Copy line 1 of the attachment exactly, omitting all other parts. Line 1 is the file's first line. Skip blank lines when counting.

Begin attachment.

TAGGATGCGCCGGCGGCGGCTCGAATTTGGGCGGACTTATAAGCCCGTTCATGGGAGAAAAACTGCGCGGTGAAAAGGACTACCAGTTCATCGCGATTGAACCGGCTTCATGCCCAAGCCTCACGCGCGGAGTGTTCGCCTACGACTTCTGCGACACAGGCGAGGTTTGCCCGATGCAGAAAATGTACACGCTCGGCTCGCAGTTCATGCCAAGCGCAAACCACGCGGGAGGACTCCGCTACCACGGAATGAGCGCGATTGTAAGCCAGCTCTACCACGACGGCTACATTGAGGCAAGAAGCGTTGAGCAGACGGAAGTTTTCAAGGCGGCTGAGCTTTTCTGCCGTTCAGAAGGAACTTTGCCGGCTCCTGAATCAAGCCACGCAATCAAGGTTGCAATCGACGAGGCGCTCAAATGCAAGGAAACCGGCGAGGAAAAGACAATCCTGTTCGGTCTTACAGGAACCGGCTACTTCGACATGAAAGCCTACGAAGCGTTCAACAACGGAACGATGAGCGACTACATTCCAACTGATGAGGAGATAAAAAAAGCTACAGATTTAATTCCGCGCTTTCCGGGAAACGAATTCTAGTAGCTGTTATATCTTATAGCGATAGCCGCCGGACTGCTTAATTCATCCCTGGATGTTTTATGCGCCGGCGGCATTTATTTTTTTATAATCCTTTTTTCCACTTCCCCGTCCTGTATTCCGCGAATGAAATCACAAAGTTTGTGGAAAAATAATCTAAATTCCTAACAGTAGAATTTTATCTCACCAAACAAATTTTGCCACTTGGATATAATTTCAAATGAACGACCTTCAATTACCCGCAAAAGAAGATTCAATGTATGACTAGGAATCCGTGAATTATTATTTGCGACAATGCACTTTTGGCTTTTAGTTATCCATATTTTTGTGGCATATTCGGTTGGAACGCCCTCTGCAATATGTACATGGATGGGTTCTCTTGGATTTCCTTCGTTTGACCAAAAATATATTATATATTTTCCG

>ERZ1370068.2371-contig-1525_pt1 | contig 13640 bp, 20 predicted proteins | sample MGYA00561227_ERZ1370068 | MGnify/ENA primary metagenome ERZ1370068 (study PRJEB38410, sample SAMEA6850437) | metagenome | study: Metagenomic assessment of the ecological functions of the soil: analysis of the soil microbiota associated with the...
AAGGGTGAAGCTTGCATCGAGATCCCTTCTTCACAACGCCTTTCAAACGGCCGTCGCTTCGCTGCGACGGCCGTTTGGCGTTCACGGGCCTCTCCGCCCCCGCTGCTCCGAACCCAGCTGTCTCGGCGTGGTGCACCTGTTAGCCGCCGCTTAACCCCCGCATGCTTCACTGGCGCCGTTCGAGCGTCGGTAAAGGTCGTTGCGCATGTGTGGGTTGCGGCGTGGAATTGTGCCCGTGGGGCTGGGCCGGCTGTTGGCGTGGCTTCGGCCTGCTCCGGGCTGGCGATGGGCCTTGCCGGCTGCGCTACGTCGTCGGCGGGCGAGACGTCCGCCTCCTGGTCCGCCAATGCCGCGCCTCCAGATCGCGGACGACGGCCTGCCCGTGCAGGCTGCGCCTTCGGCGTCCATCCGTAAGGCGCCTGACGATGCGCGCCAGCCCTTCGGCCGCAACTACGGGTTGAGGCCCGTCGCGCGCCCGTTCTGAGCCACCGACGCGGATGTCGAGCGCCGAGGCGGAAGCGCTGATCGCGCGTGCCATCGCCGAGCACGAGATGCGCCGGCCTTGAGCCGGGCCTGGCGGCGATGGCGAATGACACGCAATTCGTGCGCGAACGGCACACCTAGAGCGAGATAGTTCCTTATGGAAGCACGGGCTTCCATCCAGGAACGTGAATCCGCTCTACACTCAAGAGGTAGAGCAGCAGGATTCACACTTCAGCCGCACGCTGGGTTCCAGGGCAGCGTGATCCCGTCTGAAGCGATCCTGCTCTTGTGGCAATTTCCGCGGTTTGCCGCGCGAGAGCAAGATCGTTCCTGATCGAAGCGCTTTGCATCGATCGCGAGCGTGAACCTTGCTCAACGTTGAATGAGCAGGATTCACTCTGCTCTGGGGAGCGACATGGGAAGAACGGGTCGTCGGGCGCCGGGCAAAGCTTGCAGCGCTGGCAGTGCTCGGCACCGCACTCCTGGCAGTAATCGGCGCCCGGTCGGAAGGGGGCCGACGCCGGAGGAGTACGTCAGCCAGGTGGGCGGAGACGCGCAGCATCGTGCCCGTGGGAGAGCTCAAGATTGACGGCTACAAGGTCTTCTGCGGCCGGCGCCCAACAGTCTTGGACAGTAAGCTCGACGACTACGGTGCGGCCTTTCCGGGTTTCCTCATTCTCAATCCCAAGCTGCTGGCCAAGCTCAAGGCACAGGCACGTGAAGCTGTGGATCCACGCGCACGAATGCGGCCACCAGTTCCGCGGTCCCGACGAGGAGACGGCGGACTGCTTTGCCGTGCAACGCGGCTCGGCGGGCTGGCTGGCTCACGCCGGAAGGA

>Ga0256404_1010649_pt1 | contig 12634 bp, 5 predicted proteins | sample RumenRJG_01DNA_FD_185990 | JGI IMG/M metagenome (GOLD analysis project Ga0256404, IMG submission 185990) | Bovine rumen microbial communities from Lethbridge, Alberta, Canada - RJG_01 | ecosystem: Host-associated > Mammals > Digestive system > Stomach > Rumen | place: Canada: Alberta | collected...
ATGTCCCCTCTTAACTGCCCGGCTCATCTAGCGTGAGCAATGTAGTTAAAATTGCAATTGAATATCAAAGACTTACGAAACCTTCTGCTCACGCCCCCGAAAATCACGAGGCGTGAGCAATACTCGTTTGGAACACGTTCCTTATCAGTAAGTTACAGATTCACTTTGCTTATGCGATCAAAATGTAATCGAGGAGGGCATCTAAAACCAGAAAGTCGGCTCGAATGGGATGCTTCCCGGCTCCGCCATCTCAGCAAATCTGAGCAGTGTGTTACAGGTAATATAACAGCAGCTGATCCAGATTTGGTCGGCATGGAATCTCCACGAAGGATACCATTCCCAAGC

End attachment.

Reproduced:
TAGGATGCGCCGGCGGCGGCTCGAATTTGGGCGGACTTATAAGCCCGTTCATGGGAGAAAAACTGCGCGGTGAAAAGGACTACCAGTTCATCGCGATTGAACCGGCTTCATGCCCAAGCCTCACGCGCGGAGTGTTCGCCTACGACTTCTGCGACACAGGCGAGGTTTGCCCGATGCAGAAAATGTACACGCTCGGCTCGCAGTTCATGCCAAGCGCAAACCACGCGGGAGGACTCCGCTACCACGGAATGAGCGCGATTGTAAGCCAGCTCTACCACGACGGCTACATTGAGGCAAGAAGCGTTGAGCAGACGGAAGTTTTCAAGGCGGCTGAGCTTTTCTGCCGTTCAGAAGGAACTTTGCCGGCTCCTGAATCAAGCCACGCAATCAAGGTTGCAATCGACGAGGCGCTCAAATGCAAGGAAACCGGCGAGGAAAAGACAATCCTGTTCGGTCTTACAGGAACCGGCTACTTCGACATGAAAGCCTACGAAGCGTTCAACAACGGAACGATGAGCGACTACATTCCAACTGATGAGGAGATAAAAAAAGCTACAGATTTAATTCCGCGCTTTCCGGGAAACGAATTCTAGTAGCTGTTATATCTTATAGCGATAGCCGCCGGACTGCTTAATTCATCCCTGGATGTTTTATGCGCCGGCGGCATTTATTTTTTTATAATCCTTTTTTCCACTTCCCCGTCCTGTATTCCGCGAATGAAATCACAAAGTTTGTGGAAAAATAATCTAAATTCCTAACAGTAGAATTTTATCTCACCAAACAAATTTTGCCACTTGGATATAATTTCAAATGAACGACCTTCAATTACCCGCAAAAGAAGATTCAATGTATGACTAGGAATCCGTGAATTATTATTTGCGACAATGCACTTTTGGCTTTTAGTTATCCATATTTTTGTGGCATATTCGGTTGGAACGCCCTCTGCAATATGTACATGGATGGGTTCTCTTGGATTTCCTTCGTTTGACCAAAAATATATTATATATTTTCCG